Archived Newsletters - GOOD NUTRITION ENHANCES YOUR MENTAL GOLF GAME :
Newsletter February 2013
Some of the most popular New Year’s resolutions are; to eat healthy food, get fit, lose weight, drink less alcohol, and to manage stress. By managing these areas you can not only get healthier, you can improve your mental golf game to lower your scores. Healthy nutrition is something which many people do not associate with golf because golf is such a social game.
Good nutritional habits can help you on the golf course both physically and mentally. The proper balance of food groups can give you great performance results. Poor food choices can create fatigue, frustration, and depression with your game, and yourself.
- Do you have trouble recovering after taking a big number on a hole?
- Do you have trouble getting started again on the 10th hole?
- Do you have a letdown and feel tired around the 14-15th holes?
You may have experienced these letdowns due to a carbohydrate/sugar drop in energy. When our bodies experience mental or physical fatigue, the tendency is to swing the golf club faster or harder to make up for the lack of energy. This usually results in a jerky or rushed swing producing pushed or pulled shots.
Everything in the universe operates in cycles. Nothing stays at peak performance at all times. To maintain high performance levels and to avoid feeling down requires proper sustenance of the body. Here are some suggestions for keeping your bio-chemical body physically, mentally, and emotionally stable so you have the energy to produce your best performances throughout the entire round.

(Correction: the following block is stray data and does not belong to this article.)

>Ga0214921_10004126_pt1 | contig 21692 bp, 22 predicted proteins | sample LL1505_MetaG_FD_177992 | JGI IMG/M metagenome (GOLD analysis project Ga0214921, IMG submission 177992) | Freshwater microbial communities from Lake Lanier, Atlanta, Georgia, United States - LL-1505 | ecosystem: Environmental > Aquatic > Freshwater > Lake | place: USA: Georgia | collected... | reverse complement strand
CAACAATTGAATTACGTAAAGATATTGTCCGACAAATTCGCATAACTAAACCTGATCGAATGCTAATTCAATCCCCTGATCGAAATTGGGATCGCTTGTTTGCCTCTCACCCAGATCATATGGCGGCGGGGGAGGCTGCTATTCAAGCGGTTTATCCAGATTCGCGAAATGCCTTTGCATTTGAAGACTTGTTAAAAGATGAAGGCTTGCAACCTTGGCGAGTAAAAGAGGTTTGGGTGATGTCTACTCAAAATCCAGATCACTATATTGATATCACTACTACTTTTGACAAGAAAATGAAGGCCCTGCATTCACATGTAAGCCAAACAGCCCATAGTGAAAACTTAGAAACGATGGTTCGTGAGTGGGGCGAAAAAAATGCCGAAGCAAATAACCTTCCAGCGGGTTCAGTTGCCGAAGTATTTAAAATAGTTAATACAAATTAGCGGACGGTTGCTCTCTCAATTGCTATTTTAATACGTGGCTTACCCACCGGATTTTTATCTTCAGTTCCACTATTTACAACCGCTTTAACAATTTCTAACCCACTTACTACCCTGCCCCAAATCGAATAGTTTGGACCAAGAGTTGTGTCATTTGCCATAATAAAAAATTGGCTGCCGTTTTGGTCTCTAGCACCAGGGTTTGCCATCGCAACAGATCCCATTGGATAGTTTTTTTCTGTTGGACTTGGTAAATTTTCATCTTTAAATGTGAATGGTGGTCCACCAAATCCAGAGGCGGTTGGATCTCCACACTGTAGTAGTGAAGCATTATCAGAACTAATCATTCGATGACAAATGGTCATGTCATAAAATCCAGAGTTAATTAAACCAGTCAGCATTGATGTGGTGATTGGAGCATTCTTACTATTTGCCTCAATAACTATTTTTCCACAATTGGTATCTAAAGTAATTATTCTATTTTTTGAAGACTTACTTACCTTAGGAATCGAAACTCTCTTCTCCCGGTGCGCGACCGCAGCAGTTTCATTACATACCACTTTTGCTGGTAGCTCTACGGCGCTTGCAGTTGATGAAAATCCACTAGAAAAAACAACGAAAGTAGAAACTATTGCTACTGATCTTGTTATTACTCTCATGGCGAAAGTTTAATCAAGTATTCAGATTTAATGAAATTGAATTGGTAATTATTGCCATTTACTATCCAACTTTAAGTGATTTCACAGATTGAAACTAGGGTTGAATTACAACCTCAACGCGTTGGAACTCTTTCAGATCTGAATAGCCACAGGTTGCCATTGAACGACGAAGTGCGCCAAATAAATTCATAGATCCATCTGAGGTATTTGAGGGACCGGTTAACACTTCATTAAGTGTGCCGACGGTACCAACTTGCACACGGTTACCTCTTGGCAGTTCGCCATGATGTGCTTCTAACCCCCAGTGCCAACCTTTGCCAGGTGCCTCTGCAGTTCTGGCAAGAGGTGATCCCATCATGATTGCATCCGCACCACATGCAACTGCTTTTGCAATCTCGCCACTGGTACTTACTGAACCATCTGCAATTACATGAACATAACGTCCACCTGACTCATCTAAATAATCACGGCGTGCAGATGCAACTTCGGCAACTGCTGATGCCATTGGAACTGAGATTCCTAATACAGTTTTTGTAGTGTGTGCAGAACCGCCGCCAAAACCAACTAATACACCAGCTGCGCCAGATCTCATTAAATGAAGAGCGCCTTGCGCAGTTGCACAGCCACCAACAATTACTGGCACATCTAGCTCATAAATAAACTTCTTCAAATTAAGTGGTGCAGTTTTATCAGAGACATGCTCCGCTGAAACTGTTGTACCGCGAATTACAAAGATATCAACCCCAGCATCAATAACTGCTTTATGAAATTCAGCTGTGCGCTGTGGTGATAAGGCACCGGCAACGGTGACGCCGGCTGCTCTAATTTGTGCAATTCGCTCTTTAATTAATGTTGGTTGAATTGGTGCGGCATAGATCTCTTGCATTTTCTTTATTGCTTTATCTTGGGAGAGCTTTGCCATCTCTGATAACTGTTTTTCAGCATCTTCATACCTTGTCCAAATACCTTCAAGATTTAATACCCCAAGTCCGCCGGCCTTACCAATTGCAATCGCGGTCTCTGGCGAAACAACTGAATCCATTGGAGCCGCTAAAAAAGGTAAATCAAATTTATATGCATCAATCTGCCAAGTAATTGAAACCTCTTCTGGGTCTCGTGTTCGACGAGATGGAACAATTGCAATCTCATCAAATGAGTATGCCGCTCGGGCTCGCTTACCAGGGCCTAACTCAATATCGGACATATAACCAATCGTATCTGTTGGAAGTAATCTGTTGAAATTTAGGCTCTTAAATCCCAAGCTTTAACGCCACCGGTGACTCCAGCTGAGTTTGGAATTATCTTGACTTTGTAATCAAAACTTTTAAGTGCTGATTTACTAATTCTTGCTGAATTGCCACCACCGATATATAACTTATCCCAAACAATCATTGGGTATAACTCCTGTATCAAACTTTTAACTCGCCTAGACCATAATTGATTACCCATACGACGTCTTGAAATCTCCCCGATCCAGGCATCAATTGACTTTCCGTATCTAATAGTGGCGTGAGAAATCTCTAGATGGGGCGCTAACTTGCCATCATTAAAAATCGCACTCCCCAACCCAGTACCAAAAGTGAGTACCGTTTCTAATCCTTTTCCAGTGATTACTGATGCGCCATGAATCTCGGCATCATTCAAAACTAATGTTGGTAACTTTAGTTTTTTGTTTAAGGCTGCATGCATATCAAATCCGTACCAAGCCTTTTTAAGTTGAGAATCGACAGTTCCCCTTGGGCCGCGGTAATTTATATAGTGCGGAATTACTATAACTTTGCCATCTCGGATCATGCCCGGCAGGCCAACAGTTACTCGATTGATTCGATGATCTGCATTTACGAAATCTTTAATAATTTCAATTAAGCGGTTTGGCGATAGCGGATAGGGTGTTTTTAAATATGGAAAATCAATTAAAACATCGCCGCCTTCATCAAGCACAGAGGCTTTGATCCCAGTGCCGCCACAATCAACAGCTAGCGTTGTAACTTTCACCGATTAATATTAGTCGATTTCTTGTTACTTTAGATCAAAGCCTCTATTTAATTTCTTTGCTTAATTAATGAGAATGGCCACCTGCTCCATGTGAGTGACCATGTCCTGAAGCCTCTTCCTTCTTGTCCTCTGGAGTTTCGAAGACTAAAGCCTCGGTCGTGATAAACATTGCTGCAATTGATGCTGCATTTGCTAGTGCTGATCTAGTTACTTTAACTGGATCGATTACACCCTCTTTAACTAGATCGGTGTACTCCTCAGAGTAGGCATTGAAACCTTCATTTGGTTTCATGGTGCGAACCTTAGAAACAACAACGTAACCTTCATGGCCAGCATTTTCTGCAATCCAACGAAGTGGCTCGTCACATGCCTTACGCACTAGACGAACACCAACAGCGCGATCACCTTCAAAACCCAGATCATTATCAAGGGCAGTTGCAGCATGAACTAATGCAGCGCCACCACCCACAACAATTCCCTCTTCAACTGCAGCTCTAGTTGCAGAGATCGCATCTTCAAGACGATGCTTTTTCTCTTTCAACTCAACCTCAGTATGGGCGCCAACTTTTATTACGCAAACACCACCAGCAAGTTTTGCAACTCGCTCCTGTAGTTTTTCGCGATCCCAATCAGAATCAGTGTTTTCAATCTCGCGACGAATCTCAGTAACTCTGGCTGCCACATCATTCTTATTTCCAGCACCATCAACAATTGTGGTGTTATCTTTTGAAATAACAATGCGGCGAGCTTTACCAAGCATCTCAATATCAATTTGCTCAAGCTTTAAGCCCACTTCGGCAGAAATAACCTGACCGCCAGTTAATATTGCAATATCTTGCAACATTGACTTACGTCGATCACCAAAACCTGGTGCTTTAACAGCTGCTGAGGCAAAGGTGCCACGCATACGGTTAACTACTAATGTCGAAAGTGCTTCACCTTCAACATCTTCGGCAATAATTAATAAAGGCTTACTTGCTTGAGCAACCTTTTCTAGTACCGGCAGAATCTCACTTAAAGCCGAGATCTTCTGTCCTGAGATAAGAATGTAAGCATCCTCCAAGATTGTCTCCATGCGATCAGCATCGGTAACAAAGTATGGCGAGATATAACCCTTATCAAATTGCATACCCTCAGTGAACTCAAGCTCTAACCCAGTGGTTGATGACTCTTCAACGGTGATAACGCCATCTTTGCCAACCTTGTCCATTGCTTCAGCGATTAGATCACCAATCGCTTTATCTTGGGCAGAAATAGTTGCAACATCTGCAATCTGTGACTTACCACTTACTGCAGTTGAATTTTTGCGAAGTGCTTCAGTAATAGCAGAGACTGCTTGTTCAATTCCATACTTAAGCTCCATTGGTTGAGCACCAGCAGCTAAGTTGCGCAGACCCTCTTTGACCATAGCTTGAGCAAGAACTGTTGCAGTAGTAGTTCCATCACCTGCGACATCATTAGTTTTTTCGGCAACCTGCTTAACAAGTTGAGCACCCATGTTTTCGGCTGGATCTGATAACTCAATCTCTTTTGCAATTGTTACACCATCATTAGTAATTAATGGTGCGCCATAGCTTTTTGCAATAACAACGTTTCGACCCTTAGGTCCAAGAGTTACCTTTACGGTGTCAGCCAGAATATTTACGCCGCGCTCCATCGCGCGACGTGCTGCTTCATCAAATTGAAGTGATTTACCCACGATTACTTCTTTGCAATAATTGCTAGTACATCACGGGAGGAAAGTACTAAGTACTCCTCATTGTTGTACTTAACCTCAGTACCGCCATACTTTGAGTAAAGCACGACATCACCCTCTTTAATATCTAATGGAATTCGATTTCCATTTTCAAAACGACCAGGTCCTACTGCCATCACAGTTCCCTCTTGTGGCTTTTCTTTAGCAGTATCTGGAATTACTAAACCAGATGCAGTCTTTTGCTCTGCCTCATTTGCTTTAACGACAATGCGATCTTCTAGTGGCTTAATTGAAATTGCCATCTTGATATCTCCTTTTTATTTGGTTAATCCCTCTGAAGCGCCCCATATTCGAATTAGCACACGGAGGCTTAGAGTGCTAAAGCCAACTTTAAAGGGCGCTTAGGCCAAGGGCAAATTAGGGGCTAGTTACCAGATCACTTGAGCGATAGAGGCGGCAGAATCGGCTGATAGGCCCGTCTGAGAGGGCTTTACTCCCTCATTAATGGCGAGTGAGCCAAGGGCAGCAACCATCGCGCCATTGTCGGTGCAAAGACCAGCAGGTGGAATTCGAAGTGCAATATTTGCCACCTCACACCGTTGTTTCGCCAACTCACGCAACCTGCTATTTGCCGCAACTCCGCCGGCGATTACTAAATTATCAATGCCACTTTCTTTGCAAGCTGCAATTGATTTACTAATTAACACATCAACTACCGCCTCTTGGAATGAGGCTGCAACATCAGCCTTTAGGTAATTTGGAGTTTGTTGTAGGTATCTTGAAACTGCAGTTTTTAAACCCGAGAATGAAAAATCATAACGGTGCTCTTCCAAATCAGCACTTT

Before practice/teeing it up: Eat a diet high in protein and complex carbohydrates and low in saturated fat. Proteins promote increased alertness, and the ability to make decisions under pressure. My favorite protein breakfast is turkey sausage, egg whites scrambled with broccoli or spinach. Oatmeal with raisins and cinnamon is a good complex carb breakfast.
During the round. It is important to stabilize your blood levels to have as much energy at the end of the round as you do at the beginning. Do not eat sugary foods. Sugar raises your glucose levels causing the production of insulin. Your muscles will feel energized for a short period of time before the insulin reduces the glucose below the original level and your brain will be starved for energy. It will then crave more sugar for energy. Good combinations for energy are peanut butter and apple or trail mix, bananas, raisins or dried fruit. Fruit will release energy slowly. If you like granola bars, do not eat the whole bar all at once. Take a couple of bites after each hole to release the energy consistently. Drink 6 ounces of water every two holes to stay hydrated. Avoid sports and energy drinks unless you water them down as they are loaded with energy draining sugar.
After the round. It is important to replenish your energy and muscle stores by eating carbohydrates, protein and fat. Include fresh fruits, vegetables and healthy fats like nuts, avocado, olive oil, and coconut oil. The Mediterranean Diet is an excellent source for menu ideas.
Take the time to enjoy the foods you eat. Just as you give your pre-shot routine and golf game your full attention, love what you eat by savoring the taste, smell, color and texture of each food. Your body will then know that you are nurturing it, helping it to digest the foods easily to fuel your muscles and keep your nervous system balanced.
Improve your golf game over the winter by listening to PMI self-hypnosis CDs in the privacy of your own home. Order today at www.pmi4.com/cart
Learn how to play on automatic pilot “in the zone” for your peak performances. Contact Joan at firstname.lastname@example.org or 828.696.2547 for a free 15-minute consultation. Learn what is missing in your game so you can achieve the success you desire.
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